Tintin and Captain Haddock
There comes a time in every man’s life when he must choose which path to take. That time came for Captain Archibald Haddock of the Merchant Marines when he met a tenacious young reporter named Tintin. On his first appearance in The Crab with the Golden Claws, Haddock’s first mate Allan uses his vessel to smuggle drugs. From the get go, Hergé’s Captain was rife with vulnerability – possessing a unique blend of hard-headedness and naivety.
With Tintin firmly by his side, Haddock sets sail for a life less ordinary, though his penchant for whisky and seafaring expletives remained (“blistering barnacles”, indeed). The muted nature of his seafaring swearing is perhaps a nod to Tintin’s Boy Scouting ways. But the teen reporter remains capable of seeing beyond the rough exterior of his hard-headed ally, opposite though they may be.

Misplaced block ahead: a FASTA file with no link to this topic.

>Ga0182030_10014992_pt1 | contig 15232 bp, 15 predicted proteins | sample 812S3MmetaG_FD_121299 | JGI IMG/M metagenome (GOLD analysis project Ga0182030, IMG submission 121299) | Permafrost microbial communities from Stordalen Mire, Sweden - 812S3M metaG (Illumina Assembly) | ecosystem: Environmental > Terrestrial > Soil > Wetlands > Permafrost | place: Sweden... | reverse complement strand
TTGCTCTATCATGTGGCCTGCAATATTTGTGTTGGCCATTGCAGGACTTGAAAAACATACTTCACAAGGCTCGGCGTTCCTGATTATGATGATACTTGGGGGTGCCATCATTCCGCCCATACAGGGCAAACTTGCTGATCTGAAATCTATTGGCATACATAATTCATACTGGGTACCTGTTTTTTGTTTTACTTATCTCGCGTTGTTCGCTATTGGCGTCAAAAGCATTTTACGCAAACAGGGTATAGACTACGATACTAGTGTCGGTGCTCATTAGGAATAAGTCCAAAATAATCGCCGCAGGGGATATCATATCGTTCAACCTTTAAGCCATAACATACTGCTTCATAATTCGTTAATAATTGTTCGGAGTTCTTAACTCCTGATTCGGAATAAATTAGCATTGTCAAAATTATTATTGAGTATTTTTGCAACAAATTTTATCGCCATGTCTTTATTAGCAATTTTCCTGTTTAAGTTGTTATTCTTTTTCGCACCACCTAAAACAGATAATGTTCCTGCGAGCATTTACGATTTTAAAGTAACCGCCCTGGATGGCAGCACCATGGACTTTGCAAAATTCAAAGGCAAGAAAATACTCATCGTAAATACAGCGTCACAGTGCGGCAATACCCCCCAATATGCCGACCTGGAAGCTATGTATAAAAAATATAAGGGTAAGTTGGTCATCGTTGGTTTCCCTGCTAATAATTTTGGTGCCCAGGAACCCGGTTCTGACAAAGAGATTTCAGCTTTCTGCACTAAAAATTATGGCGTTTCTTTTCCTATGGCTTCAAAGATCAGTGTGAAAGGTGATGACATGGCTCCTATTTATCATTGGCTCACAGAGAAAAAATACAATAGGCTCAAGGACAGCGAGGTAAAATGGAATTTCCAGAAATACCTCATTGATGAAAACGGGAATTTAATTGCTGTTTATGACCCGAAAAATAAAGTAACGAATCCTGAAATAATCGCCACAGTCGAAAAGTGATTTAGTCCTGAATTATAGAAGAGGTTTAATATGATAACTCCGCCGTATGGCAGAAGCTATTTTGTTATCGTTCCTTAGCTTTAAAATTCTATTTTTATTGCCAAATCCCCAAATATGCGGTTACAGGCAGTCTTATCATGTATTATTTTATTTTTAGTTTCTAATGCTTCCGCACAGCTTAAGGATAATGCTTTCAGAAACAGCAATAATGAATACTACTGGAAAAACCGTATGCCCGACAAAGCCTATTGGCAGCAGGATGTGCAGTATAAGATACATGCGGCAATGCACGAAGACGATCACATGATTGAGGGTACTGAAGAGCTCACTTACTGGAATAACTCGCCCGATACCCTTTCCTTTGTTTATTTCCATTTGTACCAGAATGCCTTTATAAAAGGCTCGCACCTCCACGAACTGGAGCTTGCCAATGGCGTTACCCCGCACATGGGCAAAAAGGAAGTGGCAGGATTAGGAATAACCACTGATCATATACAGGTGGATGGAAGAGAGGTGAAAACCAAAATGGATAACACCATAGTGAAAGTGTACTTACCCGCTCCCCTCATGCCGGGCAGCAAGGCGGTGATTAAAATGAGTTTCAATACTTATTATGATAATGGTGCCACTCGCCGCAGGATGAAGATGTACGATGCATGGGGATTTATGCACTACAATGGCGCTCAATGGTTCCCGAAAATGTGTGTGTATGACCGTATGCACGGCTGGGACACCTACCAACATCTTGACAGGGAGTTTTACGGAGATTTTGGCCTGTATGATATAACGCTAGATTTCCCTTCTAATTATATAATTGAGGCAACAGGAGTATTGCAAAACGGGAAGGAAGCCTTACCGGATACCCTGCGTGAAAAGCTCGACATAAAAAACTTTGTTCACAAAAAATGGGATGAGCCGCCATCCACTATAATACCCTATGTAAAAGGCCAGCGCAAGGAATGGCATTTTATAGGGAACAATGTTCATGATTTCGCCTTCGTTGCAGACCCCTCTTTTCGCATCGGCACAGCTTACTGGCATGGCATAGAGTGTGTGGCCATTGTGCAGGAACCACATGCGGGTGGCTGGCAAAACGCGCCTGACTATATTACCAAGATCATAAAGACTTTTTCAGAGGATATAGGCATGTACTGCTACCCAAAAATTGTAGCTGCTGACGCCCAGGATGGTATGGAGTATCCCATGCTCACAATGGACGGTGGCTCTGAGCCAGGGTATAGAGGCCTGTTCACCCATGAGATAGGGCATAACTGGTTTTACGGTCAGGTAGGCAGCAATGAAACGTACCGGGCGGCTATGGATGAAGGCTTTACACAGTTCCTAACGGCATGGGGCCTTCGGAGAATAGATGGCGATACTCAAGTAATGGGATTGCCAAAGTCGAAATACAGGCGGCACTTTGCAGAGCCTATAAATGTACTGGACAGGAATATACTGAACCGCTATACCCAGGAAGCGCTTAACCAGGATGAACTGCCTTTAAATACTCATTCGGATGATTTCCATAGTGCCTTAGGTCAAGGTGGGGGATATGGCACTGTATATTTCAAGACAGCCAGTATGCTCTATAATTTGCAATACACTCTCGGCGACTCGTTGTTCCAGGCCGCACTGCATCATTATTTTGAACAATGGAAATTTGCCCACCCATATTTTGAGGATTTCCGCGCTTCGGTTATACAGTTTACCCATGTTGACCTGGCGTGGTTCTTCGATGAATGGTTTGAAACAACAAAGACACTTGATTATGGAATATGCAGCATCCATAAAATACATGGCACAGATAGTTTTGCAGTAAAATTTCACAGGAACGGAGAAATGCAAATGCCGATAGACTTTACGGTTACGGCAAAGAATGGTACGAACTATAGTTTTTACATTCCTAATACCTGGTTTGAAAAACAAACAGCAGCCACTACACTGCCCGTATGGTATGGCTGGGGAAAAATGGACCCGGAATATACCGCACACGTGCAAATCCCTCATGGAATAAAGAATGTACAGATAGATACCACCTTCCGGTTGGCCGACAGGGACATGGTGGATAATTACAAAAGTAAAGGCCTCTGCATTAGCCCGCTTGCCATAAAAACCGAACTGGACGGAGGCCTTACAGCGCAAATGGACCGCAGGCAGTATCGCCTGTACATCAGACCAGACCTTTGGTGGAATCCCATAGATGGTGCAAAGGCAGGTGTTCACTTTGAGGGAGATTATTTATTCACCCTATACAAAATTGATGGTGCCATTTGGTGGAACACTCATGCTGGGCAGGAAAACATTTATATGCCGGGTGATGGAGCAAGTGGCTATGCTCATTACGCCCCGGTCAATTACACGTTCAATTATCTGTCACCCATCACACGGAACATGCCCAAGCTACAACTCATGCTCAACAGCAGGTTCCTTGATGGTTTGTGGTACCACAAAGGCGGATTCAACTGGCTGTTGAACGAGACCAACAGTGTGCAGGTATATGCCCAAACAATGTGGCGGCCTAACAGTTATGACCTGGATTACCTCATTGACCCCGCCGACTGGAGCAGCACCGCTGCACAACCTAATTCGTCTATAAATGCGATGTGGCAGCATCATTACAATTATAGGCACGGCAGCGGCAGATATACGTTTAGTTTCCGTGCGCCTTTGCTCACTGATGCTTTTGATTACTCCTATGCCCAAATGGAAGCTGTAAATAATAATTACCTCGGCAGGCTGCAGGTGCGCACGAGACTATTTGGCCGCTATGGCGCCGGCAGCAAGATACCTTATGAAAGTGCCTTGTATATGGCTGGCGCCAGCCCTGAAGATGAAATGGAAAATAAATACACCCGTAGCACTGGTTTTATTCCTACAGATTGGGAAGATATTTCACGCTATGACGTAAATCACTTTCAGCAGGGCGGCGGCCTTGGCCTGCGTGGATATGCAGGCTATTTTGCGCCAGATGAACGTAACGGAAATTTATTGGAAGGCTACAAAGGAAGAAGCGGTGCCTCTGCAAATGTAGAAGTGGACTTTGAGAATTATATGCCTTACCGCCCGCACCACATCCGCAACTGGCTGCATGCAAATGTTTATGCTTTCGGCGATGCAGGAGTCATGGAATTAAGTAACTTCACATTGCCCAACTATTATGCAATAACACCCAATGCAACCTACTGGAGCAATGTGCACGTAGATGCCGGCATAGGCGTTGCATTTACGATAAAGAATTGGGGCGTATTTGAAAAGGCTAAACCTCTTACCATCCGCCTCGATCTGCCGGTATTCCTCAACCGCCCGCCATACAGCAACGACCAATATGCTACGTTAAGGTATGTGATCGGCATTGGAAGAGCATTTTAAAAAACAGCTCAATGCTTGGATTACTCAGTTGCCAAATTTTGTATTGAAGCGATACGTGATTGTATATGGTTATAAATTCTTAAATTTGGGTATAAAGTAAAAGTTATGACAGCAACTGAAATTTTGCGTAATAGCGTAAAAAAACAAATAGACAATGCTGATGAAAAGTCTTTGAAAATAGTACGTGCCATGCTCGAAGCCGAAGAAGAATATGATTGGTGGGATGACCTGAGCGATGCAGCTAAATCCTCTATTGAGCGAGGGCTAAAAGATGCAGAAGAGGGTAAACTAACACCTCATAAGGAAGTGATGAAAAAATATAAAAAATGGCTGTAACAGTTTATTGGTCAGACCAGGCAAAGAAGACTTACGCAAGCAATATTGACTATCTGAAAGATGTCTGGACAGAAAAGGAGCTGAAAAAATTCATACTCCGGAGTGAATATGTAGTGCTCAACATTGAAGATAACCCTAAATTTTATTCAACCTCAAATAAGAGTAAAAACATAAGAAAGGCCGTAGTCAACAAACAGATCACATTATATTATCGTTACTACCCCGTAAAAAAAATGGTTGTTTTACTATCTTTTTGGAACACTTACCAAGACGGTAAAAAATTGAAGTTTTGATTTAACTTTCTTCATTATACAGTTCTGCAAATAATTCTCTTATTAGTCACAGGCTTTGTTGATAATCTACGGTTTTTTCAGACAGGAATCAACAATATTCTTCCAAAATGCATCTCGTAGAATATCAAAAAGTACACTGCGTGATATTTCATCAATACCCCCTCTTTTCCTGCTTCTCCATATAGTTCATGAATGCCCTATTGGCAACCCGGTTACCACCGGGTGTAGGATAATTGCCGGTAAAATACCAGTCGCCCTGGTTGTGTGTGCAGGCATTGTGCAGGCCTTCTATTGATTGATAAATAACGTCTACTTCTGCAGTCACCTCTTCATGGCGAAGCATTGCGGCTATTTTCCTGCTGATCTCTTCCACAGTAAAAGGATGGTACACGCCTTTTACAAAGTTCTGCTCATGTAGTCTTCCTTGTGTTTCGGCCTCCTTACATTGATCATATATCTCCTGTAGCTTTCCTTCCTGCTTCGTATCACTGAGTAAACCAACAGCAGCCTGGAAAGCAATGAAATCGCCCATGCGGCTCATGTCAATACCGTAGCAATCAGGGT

Haddock counterbalances Tintin the idealist, offering himself as a source of dry wit and humour. As the stories progress, he transforms into an increasingly mature, protective figurehead, one who was willing to lay his life on the line.
Haddock is one of few characters whose family is referenced. His ancestral home, Marlinspike Hall, is returned with the help of Professor Calculus in Red Rackham’s Treasure, enabling him to offer Tintin a permanent home.
How Tintin views Captain Haddock has long been a subject of debate – whether he serves as a father figure or older brother – but on one many fans do agree, that in spite of his flaws, Tintin holds him in the highest regard.
The HOCA Foundation, in collaboration with The Hergé Museum, presents THE WORLD OF TINTIN
Wednesday – Sunday, 17 November – 10 December at the new ArtisTree. Due to popular demand, the exhibition will be open daily from 11 – 26 December.
See the Tintin programme page
for more details.
Follow @artistreehk on Instagram for all the #tintin_Artistree action